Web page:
Floods Ruin Years of Health Research

Article excerpt

HOUSTON - The recent rampage by Tropical Storm Allison destroyed a rich cache of important medical research, some of it representing a generation of investigative work.

The Texas Medical Center (TMC), the world's largest health-care complex and one of the nation's most active medical research facilities, is reeling from the effects of last week's floods - repairing facilities, replacing equipment, cataloging damage and reopening some of the many flooded buildings. It will take weeks, perhaps months, to get things back near normal.

"The loss is incalculable," said David Bates, director of public affairs for the University of Texas Health Science Center, one of TMC's 44 institutions.

Sen. Kay Bailey Hutchison, Texas Republican, planned to lead a large contingent of lawmakers today to examine the catastrophic damage, said Mr. Bates. "Roughly 80 percent of our research animals were killed by the flash flooding," he said, "and 3,200 faculty, students and staff have been displaced."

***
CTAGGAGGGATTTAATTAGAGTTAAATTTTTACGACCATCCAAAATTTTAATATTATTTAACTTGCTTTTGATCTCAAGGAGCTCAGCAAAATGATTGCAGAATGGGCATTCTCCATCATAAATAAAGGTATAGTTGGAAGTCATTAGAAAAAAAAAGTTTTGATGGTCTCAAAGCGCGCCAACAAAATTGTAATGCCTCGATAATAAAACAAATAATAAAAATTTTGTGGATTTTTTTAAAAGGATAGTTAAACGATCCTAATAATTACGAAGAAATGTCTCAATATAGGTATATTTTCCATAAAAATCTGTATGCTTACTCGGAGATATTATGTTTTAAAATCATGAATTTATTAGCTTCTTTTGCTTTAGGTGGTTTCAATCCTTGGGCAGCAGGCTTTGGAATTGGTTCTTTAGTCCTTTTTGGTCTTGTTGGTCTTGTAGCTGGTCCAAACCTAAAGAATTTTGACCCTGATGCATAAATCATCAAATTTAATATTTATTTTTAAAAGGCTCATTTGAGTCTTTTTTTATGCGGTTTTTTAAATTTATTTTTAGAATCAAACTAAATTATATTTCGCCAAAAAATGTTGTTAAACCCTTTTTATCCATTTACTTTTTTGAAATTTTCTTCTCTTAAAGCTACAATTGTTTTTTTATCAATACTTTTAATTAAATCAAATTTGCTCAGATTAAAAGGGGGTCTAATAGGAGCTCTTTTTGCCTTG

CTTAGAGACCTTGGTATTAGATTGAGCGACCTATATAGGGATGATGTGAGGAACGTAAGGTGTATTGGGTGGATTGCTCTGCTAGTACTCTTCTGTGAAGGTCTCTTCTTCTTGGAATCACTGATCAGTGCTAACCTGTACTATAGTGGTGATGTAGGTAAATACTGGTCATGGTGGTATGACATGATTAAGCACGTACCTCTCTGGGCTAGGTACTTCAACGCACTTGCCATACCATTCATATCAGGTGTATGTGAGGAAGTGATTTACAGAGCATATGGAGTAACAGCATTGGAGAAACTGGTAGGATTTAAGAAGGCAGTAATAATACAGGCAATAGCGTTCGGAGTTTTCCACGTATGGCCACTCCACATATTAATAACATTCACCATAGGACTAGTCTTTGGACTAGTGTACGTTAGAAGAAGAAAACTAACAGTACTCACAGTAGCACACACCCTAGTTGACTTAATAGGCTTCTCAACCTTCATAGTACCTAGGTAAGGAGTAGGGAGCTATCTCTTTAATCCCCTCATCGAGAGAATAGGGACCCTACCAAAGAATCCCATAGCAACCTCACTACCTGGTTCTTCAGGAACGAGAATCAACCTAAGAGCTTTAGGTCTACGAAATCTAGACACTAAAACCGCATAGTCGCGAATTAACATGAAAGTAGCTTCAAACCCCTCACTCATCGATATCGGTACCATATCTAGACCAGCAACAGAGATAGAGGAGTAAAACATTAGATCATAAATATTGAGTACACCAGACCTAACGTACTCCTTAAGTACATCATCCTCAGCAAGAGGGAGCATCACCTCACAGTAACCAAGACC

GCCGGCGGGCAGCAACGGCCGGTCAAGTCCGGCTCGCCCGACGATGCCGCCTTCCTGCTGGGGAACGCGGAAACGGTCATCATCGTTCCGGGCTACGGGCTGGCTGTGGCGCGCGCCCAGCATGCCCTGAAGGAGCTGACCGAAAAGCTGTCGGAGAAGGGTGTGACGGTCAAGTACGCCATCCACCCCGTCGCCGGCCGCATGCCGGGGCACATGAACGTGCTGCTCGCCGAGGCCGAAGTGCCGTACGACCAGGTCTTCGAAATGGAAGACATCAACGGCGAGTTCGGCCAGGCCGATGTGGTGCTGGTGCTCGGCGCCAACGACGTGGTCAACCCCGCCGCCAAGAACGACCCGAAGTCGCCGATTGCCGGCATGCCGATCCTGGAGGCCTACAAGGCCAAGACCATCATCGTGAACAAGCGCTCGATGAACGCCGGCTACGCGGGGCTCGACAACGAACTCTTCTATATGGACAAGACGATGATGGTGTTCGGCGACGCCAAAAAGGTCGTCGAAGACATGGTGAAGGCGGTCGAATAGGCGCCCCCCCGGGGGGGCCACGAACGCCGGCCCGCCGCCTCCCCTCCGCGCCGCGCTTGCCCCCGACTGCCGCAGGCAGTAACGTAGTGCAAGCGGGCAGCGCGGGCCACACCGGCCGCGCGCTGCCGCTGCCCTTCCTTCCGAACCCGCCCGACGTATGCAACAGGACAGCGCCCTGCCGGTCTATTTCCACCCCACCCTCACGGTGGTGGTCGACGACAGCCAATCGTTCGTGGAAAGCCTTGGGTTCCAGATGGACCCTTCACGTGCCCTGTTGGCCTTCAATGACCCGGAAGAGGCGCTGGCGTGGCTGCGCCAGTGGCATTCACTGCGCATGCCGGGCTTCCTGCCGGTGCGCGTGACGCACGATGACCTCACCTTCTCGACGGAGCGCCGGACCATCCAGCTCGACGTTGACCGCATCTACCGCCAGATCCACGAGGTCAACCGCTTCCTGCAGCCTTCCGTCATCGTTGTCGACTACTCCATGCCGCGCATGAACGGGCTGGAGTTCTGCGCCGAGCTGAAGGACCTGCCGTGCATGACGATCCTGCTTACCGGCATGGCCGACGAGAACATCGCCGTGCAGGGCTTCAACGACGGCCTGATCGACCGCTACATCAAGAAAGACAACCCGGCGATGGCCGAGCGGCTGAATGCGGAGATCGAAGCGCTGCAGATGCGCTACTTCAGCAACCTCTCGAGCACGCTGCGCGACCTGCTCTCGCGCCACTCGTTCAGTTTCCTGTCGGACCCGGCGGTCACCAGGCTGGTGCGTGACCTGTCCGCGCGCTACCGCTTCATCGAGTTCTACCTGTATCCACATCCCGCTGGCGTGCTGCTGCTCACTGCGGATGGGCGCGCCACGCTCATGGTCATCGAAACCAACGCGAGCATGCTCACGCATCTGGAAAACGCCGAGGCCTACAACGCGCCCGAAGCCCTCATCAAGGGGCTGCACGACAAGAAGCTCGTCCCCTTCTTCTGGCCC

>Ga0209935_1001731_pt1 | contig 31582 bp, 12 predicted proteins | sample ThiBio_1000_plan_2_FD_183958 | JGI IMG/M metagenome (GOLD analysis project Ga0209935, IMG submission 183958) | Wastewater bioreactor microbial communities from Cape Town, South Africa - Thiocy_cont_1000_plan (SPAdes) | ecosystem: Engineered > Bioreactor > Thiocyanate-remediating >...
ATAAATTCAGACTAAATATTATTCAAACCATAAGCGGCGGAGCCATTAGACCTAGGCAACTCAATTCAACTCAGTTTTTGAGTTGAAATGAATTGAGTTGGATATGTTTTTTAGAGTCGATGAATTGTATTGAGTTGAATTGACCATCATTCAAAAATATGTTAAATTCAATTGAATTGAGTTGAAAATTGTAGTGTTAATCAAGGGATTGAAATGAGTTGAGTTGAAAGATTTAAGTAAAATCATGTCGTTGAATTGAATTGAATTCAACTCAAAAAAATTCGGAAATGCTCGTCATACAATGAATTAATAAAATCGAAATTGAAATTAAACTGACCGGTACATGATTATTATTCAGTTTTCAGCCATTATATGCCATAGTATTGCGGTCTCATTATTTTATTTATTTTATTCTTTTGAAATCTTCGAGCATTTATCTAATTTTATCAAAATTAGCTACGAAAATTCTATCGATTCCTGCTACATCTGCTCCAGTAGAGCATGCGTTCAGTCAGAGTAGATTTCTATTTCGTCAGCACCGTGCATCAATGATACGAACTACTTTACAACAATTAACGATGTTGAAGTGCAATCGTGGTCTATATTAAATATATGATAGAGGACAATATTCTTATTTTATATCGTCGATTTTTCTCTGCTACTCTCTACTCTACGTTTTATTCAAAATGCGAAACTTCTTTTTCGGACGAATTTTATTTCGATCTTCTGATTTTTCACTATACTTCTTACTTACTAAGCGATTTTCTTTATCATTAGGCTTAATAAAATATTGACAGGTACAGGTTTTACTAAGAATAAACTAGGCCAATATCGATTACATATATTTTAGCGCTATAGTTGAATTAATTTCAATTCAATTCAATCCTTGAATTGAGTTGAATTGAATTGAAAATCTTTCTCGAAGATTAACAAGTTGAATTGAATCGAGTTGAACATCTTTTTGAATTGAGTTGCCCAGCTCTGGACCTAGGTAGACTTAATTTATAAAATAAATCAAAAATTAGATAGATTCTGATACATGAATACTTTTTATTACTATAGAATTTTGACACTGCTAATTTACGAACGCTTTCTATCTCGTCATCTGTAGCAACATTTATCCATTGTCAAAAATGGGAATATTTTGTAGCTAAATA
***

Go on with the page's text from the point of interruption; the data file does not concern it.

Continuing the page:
Mr. Bates estimated that the cost of the interruption of normal business alone might reach $25 million. But it was in the research area, officials said, that the most egregious losses occurred.

One of the most serious losses was suffered by a 25-year breast cancer research project at Baylor University, where scientists had collected 60,000 breast tumor samples. Some of the freezers lost power for hours, and it was not certain how much of this research, if any, could be saved.

Another Baylor project, a study of infantile diarrhea, is in jeopardy because of the same problem. At the University of Texas, an important asthma study was crippled when several genetically engineered animals were lost. …